The older we get, the more likely we are to take a hard look at ourselves and ask what we can improve. Are we living a healthy lifestyle? Could we do our daily tasks differently? Are we in need of a makeover?
Denver Water is really no different as we approach our 100th birthday. We regularly look in the mirror to ask ourselves if we are being the best water utility we can be. Just look at our Vision Statement.
One component of this self-examination is a complete overhaul of Denver Water’s 34.6-acre site in downtown Denver, called the Operations Complex Redevelopment. It’s like our own extreme makeover.
“Our current buildings are outdated, inefficient and can’t support the future demands of providing water service to the community,” said Brian Good, chief administrative officer at Denver Water. “This project helps us take major steps forward in efficiency, sustainability and accessibility, so we can continue to provide outstanding service to our customers.”
The average age of buildings on the current site is 55 years, with the oldest boasting 130 years of service. The project, which started early last year, includes recently finished fleet, warehouse, trade shop and meter shop buildings that house more than 150 employees supporting Denver Water’s day-to-day operations. The next phase of the project will feature a new, six-story administration building for more than 600 workers, along with a wellness building and a parking garage, all scheduled for completion in late 2019.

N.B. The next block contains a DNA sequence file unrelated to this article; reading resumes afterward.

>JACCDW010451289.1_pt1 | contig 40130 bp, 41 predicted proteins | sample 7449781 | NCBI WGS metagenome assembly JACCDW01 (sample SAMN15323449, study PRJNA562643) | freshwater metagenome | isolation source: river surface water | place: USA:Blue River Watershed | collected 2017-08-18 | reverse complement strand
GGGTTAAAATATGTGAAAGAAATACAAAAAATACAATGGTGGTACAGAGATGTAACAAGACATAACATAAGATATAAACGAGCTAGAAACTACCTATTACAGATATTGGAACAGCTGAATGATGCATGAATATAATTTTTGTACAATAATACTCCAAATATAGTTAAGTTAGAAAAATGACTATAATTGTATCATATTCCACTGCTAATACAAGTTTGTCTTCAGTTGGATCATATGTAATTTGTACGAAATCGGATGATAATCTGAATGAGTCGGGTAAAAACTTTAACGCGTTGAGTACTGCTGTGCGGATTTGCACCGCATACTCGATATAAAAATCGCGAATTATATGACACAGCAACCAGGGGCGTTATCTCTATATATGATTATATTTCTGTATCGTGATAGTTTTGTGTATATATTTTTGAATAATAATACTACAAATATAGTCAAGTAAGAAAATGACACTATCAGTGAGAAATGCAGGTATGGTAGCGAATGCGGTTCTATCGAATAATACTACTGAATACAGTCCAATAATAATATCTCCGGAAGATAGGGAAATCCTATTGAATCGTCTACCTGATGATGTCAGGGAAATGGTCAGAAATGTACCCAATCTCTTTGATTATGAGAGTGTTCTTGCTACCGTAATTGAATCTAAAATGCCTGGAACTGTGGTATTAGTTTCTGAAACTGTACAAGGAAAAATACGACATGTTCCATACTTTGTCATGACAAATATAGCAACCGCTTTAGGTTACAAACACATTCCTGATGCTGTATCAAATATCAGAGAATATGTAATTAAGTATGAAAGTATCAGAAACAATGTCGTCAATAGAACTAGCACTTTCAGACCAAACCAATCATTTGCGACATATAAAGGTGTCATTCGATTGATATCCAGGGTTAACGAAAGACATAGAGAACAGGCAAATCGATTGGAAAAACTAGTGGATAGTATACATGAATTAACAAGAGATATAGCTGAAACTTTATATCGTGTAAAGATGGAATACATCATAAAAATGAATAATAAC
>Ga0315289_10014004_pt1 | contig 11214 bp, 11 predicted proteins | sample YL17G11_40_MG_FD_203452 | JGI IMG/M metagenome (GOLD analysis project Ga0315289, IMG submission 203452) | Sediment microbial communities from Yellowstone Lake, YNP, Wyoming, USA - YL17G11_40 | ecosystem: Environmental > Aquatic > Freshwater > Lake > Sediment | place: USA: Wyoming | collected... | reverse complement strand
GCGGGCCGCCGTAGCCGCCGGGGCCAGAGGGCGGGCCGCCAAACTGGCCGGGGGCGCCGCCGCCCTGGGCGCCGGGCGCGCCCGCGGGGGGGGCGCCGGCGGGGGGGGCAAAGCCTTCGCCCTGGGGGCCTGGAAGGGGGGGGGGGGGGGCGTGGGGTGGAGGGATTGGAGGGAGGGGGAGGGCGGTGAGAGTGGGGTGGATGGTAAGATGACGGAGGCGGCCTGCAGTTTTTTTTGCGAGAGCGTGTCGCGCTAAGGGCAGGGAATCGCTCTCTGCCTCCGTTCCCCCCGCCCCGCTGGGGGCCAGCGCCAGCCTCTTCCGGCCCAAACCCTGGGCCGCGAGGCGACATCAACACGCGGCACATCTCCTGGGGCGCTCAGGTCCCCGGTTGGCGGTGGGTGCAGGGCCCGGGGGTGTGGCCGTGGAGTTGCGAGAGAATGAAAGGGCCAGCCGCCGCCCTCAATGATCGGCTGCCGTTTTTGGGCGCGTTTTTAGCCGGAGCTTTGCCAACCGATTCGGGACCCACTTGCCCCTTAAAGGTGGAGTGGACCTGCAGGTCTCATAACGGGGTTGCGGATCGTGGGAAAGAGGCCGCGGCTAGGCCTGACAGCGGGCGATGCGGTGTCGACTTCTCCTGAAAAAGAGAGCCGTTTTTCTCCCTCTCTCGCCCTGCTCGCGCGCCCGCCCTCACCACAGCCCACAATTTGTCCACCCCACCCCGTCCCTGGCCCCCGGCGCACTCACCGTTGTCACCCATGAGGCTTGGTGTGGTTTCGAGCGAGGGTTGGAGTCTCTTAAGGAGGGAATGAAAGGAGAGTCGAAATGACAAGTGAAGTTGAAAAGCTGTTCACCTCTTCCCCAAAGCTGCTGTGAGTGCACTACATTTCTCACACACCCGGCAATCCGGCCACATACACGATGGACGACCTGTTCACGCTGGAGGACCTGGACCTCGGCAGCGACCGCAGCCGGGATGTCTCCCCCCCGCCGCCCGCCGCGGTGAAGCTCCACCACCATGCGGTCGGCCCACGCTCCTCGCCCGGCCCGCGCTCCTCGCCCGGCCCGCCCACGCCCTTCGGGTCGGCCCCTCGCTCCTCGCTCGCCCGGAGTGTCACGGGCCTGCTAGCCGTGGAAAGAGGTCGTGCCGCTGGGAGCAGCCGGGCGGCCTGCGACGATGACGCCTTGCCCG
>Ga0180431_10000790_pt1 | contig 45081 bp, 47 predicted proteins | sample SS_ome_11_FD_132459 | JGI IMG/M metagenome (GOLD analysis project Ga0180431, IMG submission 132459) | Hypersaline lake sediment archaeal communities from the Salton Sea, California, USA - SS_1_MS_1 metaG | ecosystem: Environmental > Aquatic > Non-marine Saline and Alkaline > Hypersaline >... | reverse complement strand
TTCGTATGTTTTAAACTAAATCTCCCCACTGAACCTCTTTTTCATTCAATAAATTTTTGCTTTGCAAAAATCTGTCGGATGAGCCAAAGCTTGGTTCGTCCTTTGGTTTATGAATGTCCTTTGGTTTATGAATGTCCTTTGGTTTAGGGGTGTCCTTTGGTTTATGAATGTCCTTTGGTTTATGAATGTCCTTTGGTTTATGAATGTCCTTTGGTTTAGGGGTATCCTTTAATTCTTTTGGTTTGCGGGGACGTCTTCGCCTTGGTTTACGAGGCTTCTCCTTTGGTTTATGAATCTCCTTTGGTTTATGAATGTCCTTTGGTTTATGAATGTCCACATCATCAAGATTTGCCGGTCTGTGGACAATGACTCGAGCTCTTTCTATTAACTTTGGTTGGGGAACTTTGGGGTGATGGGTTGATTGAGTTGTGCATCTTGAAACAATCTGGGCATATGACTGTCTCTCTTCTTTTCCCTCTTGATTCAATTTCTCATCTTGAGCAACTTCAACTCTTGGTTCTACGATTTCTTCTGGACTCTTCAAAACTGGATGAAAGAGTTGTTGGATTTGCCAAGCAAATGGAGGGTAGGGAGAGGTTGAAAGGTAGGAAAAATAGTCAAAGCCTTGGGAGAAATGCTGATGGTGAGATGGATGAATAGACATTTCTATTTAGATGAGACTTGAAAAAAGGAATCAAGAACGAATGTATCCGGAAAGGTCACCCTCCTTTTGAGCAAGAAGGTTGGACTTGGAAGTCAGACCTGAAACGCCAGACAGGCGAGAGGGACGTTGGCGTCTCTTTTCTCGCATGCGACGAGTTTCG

The redeveloped complex also includes an emphasis on sustainability, incorporating LEED certification and leading-edge concepts around the management of all water sources.
“We anticipate this being the most sustainable large complex that’s ever been built in Colorado,” said Denver Water CEO Jim Lochhead. “We’re working to update Colorado’s water regulations to what we’ve seen on sustainability projects both internationally and in other states. We’re bringing the technology behind those projects to Colorado.”
The $195 million project, which is part of Denver Water’s capital plan, will be debt-financed over time to ensure minimal impacts to ratepayers. Additionally, proceeds from a green bonds sale, which can only be sold to finance an environmentally responsible project, will be used to help finance the project.
“We view ourselves as more than a water utility,” Lochhead said. “We are a water resource manager, and we understand we have a tremendous responsibility to our customers, to our community and to the environment. This is one of many projects we’re working on that we believe will create a resilient future for everyone concerned.”